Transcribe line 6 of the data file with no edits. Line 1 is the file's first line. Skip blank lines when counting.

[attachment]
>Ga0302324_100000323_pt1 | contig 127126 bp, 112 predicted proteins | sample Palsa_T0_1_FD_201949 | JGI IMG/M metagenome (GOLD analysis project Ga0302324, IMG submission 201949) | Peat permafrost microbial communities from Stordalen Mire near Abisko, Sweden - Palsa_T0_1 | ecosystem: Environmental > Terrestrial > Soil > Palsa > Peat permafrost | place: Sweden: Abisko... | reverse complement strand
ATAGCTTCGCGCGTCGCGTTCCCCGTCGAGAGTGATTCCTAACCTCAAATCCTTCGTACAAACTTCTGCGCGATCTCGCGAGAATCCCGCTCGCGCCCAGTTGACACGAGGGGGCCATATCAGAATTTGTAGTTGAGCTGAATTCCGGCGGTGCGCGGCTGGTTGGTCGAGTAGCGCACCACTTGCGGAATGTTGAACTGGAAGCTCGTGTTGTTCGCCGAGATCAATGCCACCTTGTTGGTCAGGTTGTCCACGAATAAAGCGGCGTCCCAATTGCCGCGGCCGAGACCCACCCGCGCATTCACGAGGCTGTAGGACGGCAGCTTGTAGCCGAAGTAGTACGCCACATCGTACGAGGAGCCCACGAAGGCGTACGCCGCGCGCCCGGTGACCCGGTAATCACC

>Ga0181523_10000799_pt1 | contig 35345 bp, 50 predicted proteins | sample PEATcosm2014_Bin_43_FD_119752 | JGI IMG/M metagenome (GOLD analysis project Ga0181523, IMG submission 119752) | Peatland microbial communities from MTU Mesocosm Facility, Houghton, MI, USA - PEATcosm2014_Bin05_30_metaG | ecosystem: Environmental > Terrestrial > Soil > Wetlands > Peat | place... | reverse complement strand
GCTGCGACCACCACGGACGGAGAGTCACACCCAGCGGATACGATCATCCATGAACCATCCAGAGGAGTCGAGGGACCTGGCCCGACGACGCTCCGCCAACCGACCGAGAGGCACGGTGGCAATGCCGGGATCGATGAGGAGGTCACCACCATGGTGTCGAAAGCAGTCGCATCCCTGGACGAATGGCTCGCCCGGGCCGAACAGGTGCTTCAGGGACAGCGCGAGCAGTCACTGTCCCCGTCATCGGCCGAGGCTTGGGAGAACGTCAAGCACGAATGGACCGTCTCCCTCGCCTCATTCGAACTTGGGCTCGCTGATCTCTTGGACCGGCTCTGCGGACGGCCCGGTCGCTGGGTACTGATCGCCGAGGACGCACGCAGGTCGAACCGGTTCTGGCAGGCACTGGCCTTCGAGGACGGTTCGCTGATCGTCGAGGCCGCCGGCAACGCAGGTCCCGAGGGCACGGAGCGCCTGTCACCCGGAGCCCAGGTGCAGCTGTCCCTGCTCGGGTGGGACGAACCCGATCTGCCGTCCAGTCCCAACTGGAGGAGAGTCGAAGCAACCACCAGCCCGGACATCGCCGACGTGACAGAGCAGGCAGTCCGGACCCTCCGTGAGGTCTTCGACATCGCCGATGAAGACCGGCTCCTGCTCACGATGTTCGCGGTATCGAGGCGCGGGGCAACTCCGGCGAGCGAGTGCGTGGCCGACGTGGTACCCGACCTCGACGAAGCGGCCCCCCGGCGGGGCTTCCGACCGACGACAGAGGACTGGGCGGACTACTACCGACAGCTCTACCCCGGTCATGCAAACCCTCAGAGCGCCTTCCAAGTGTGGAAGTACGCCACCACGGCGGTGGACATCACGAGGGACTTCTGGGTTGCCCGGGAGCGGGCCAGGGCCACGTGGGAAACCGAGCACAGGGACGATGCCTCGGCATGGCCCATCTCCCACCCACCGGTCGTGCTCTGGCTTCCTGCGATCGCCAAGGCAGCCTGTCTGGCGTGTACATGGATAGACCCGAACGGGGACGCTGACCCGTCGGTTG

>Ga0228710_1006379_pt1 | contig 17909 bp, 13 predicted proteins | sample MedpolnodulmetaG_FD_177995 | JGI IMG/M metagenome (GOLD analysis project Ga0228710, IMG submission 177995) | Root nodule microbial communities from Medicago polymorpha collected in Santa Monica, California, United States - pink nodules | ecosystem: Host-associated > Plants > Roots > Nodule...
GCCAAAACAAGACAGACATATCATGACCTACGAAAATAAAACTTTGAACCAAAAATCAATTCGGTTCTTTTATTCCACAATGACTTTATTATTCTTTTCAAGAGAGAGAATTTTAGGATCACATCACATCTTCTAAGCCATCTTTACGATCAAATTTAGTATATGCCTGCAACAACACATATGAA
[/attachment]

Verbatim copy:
GCCAAAACAAGACAGACATATCATGACCTACGAAAATAAAACTTTGAACCAAAAATCAATTCGGTTCTTTTATTCCACAATGACTTTATTATTCTTTTCAAGAGAGAGAATTTTAGGATCACATCACATCTTCTAAGCCATCTTTACGATCAAATTTAGTATATGCCTGCAACAACACATATGAA